# Next term in $(1+a/n)^n \rightarrow \exp (n)$

Working on the generalized birthday problem, where you draw with replacement from $\{1,2,3, \ldots,d\}$ and look for the number of draws $n$ for which you have greater than $1/2$ chance of a match I said

$\frac{d!}{d^d(d-n)!} \lt \frac{1}{2}$

Using Stirling's approximation

$\frac{d^d \exp (d-n)} {\exp(d) d^n (d-n)^{(d-n)}} \lt \frac{1}{2}$
$\frac{1}{\exp(n)}(1+\frac{n}{d-n})^{(d-n)}\lt \frac{1}{2}$

Taking logs and using the Taylor expansion

$(d-n) \ln(1+\frac{n}{d-n})-n \lt -\ln (2)$
$(d-n) (\frac{n}{d-n}-\frac{n^2}{2(d-n)^2})\lt -\ln(2)$
$n^2>2 \ln(2) (d-n)$

Ignoring the n in comparison with d in the last term, because if we wanted it we should keep the next term in the expansion of ln, we get

$n>\sqrt{2 \ln (2) d}$ which agrees with the published result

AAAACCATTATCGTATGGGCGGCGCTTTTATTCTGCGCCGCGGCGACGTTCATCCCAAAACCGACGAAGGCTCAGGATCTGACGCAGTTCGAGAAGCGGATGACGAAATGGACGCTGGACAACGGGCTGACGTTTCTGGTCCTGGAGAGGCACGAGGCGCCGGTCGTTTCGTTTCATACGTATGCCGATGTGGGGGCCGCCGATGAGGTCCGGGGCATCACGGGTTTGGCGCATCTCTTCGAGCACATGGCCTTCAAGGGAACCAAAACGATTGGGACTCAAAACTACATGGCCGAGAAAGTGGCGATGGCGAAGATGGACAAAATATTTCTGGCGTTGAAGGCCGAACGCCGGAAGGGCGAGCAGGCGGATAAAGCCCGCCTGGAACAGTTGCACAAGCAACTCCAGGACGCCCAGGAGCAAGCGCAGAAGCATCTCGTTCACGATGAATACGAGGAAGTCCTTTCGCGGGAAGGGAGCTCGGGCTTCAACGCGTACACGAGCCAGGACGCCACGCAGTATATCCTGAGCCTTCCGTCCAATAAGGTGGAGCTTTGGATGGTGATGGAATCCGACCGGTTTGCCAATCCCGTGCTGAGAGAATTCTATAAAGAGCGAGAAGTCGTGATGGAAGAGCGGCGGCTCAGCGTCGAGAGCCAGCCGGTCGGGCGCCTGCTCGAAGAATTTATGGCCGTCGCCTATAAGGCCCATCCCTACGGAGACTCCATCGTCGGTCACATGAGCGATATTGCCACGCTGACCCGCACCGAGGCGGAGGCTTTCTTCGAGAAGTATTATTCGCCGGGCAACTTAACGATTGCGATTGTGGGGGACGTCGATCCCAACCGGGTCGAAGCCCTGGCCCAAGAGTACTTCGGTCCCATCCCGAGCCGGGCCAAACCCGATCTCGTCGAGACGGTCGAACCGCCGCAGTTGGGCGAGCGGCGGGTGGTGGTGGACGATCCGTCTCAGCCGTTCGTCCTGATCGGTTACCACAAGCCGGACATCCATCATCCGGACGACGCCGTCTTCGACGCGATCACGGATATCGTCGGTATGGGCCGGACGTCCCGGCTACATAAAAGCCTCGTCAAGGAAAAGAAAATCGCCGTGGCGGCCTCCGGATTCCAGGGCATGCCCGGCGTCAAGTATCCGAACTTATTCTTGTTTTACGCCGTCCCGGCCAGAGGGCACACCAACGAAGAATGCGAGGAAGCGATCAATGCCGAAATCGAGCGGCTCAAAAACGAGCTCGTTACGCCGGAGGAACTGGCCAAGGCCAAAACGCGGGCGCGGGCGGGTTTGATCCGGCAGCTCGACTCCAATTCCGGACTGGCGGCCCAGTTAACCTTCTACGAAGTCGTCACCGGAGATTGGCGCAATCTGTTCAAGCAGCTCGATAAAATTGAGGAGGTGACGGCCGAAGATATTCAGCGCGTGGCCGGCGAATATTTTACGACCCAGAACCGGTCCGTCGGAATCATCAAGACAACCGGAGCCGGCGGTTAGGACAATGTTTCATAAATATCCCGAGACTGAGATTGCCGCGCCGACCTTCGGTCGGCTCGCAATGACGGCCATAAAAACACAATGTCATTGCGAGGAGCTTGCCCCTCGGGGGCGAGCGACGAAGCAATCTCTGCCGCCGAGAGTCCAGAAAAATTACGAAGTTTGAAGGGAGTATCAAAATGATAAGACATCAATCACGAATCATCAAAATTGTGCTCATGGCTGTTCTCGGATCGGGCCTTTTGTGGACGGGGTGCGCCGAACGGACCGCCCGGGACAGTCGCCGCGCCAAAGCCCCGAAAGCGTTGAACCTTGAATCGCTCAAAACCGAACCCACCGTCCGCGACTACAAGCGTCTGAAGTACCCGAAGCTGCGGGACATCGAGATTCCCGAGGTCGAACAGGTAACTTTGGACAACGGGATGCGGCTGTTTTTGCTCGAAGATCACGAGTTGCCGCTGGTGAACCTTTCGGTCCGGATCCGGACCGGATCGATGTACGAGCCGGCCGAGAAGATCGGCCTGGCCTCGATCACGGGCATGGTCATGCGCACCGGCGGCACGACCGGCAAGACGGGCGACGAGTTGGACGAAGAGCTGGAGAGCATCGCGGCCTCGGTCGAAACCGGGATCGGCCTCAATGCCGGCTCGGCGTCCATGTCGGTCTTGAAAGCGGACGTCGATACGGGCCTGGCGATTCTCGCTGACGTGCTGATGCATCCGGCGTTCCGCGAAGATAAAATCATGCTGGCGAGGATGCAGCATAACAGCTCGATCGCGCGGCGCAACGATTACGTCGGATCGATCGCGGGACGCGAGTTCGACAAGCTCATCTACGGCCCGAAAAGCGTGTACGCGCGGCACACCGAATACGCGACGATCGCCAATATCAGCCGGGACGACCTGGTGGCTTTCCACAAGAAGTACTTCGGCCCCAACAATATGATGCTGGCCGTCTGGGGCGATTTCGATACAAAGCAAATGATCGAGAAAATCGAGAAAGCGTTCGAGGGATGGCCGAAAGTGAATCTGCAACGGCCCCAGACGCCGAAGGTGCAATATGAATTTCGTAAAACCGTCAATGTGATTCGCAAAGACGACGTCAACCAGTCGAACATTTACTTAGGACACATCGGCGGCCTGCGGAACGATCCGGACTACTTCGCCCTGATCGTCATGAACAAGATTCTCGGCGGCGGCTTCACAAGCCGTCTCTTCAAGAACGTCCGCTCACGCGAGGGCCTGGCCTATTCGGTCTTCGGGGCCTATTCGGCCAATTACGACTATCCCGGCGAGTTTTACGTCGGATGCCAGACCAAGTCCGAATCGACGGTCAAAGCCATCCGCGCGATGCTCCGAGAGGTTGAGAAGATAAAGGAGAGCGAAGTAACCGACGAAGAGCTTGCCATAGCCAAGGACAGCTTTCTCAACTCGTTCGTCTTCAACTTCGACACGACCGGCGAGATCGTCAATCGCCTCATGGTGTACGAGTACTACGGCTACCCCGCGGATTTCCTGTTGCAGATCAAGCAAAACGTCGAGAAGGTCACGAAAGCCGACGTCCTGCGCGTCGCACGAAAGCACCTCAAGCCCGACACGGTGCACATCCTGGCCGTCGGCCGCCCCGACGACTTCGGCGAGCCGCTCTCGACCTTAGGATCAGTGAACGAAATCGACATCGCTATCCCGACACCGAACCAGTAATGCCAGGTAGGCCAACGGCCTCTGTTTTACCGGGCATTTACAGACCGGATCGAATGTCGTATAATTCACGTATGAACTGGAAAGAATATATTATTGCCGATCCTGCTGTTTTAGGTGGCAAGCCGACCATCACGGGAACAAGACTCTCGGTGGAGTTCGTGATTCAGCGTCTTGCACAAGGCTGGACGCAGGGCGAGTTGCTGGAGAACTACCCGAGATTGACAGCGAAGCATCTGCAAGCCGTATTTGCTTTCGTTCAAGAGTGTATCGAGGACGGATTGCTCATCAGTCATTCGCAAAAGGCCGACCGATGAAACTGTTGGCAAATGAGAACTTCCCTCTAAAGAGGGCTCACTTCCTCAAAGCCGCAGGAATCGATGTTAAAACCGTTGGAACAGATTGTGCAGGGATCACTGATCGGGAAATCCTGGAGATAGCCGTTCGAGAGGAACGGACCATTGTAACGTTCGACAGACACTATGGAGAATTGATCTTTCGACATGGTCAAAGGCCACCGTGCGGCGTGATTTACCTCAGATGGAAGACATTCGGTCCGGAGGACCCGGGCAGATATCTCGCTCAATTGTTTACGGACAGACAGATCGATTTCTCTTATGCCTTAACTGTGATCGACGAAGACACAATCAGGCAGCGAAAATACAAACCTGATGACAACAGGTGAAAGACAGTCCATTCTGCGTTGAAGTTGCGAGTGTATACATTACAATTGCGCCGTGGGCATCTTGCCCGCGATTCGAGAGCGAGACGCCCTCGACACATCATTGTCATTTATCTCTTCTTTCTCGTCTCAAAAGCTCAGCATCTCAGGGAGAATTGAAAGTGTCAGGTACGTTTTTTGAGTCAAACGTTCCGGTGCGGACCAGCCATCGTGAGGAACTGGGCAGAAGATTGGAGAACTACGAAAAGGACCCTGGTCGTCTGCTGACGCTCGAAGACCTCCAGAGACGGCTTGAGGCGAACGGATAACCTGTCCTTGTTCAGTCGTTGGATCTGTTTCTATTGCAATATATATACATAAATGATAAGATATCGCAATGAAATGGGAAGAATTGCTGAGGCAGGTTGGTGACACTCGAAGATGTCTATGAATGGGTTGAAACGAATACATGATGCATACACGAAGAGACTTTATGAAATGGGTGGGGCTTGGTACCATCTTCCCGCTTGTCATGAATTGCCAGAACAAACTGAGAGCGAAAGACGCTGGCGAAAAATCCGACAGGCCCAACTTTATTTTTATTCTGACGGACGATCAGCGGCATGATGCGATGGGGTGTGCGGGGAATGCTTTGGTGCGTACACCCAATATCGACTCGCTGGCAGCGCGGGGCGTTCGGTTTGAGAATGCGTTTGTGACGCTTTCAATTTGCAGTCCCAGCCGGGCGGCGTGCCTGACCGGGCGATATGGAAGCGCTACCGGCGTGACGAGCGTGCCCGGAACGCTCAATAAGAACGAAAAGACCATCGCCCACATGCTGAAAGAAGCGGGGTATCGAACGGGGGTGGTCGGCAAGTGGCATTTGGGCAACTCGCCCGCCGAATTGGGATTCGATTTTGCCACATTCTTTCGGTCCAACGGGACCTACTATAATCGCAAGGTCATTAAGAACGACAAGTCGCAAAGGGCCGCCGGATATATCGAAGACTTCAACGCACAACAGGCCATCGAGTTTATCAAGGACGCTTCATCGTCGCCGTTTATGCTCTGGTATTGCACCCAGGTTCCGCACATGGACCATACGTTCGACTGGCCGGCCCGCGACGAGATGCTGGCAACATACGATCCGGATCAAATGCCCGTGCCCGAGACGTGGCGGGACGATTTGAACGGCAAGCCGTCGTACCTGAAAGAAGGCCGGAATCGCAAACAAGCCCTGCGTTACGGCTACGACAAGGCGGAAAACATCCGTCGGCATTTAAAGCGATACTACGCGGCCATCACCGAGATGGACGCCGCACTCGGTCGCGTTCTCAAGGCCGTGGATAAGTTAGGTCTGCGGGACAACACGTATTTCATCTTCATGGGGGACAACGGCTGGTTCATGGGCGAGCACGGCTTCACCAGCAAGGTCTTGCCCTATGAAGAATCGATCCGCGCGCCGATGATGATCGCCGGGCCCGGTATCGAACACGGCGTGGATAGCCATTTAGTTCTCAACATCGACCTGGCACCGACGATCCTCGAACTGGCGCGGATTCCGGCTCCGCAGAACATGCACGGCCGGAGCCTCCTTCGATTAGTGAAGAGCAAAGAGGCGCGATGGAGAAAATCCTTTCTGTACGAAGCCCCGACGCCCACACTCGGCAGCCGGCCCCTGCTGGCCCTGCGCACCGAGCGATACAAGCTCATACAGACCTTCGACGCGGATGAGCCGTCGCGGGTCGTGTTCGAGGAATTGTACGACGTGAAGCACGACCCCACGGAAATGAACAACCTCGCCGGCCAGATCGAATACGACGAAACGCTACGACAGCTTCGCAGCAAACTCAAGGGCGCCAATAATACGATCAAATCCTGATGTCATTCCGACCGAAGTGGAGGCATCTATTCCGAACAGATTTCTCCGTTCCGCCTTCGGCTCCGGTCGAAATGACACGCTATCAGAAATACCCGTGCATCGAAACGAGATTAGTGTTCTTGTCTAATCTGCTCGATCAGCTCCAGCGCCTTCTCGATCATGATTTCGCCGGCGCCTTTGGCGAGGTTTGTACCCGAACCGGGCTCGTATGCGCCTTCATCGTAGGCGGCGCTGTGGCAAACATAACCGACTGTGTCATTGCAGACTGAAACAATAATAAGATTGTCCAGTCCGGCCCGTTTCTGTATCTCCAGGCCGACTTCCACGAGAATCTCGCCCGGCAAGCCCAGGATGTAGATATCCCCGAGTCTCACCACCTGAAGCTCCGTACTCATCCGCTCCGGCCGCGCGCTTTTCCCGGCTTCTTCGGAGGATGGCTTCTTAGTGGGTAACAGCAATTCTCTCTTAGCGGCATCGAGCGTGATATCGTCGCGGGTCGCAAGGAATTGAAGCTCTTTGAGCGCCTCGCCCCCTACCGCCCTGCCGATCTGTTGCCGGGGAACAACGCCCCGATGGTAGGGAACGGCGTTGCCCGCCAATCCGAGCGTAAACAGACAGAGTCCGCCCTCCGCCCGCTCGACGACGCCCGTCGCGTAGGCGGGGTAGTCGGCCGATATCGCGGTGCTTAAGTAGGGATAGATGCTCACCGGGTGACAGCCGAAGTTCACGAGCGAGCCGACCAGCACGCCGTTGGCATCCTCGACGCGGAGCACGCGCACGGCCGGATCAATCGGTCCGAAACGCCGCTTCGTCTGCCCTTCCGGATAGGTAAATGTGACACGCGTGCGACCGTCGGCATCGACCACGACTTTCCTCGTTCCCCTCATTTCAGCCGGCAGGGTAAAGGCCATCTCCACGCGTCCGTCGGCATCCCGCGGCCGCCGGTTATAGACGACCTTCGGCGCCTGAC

This is fine, but like much math writing it obscures the difficulties of finding the solution. Before taking logs I wanted to say $(1+\frac{n}{d-n})^{(d-n)} \rightarrow \exp(n)$ but that left me with the unhelpful $1 \lt \frac{1}{2}$. Seeing what happened after taking logs, I need the next term in the expansion as the first one cancels. I know how to expand a Taylor series as far as I want, but I don't know what the next term in this one is.

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$$\left(1+\frac{x}{n}\right)^{n}=e^x\left(1-\frac{x^2}{2n}+\frac{x^3(8+3x)}{24n^2}+\cdots\right).$$

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Thanks. Using the first two terms gets me close, but doesn't turn the 1/2 to ln(2). –  Ross Millikan Nov 3 '10 at 13:43
The note you reference is cool. Thanks again. –  Ross Millikan Nov 3 '10 at 14:06
You're welcome. –  Andrey Rekalo Nov 3 '10 at 14:08
$$\rm\quad \bigg(1+\frac{a}n\bigg)^{\:n}\ =\ e^{n\log(1+a/n)}\ =\ e^a\ e^{n\log(1+a/n)-a}\$$
$$\rm n\:\log \bigg(1+\frac{a}n\bigg)-a\ =\ \frac{a^2}{2\:n} + \frac{a^3}{3\:n^2} +\: \cdots$$
$$\rm e^{n\log(1+a/n)-a}\ =\ 1 - \frac{a^2}{2\:n} + \frac{3a^4 + 8a^3}{24\: n^2} +\: \cdots$$